// If locked == false, s.mheapLock must not be locked.
// If locked == true, s.mheapLock must be locked.
//
// Must be run on the system stack because it either acquires the heap lock
// or executes with the heap lock acquired.
//
//go:systemstack
func (s *pageAlloc) scavengeOne(max uintptr, locked bool) uintptr {
// Calculate the maximum number of pages to scavenge.
//
// This should be alignUp(max, pageSize) / pageSize but max can and will
// be ^uintptr(0), so we need to be very careful not to overflow here.
// Rather than use alignUp, calculate the number of pages rounded down
// first, then add back one if necessary.
maxPages := max / pageSize
if max%pageSize != 0 {
maxPages++
}
// Calculate the minimum number of pages we can scavenge.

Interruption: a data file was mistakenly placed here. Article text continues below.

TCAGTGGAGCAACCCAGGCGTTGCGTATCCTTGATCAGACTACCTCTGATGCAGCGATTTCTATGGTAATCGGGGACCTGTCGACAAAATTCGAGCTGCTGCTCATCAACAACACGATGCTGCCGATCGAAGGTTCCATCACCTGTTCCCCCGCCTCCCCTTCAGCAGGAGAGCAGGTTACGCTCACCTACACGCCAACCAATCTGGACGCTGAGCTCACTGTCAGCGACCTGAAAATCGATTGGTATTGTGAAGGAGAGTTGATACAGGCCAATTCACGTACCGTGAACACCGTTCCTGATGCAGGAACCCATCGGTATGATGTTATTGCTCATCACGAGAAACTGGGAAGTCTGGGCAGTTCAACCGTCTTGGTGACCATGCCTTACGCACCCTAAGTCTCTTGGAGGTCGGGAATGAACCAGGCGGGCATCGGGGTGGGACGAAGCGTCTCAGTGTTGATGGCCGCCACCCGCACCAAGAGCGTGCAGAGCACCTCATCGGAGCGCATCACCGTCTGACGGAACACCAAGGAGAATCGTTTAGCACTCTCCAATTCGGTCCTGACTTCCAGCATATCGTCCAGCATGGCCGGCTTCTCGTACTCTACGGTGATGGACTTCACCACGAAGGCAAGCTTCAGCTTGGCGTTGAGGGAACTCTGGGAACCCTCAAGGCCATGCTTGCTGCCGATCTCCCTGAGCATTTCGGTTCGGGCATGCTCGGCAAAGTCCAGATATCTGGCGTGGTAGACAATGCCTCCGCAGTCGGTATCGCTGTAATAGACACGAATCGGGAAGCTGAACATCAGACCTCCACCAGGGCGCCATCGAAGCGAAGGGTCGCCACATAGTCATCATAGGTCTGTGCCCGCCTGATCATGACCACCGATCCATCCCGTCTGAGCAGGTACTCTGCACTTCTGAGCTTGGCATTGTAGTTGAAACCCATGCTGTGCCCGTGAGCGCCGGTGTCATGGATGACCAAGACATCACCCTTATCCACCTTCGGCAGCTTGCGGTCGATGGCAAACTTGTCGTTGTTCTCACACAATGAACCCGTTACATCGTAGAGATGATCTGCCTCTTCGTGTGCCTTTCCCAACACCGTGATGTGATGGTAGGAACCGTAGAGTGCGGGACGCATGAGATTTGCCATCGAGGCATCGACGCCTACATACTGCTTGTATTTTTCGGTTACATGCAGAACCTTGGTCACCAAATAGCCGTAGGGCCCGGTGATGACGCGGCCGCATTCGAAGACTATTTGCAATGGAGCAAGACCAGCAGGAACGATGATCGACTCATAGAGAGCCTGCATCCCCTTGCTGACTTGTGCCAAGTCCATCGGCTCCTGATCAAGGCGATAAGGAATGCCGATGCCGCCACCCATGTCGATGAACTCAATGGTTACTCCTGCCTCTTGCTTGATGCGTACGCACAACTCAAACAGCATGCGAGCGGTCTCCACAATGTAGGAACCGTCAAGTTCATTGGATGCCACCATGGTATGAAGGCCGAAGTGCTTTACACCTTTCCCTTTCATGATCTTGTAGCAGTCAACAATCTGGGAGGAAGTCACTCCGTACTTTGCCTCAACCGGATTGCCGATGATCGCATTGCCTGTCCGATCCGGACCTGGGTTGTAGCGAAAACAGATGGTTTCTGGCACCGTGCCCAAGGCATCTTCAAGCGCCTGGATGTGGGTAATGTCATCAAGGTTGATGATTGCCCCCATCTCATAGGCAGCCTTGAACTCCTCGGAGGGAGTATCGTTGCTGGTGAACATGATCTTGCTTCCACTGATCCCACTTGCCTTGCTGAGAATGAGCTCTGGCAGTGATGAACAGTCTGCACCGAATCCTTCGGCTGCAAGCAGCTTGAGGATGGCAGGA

//
// Because we can only scavenge whole physical pages, we must
// ensure that we scavenge at least minPages each time, aligned
// to minPages*pageSize.
minPages := physPageSize / pageSize
if minPages < 1 {
minPages = 1
}
// Helpers for locking and unlocking only if locked == false.
lockHeap := func() {
if !locked {
lock(s.mheapLock)
}
}
unlockHeap := func() {
if !locked {
unlock(s.mheapLock)
}
}
lockHeap()
ci := chunkIndex(s.scavAddr)
if ci < s.start {
unlockHeap()
return 0
}
// Check the chunk containing the scav addr, starting at the addr
// and see if there are any free and unscavenged pages.
//
// Only check this if s.scavAddr is covered by any address range
// in s.inUse, so that we know our check of the summary is safe.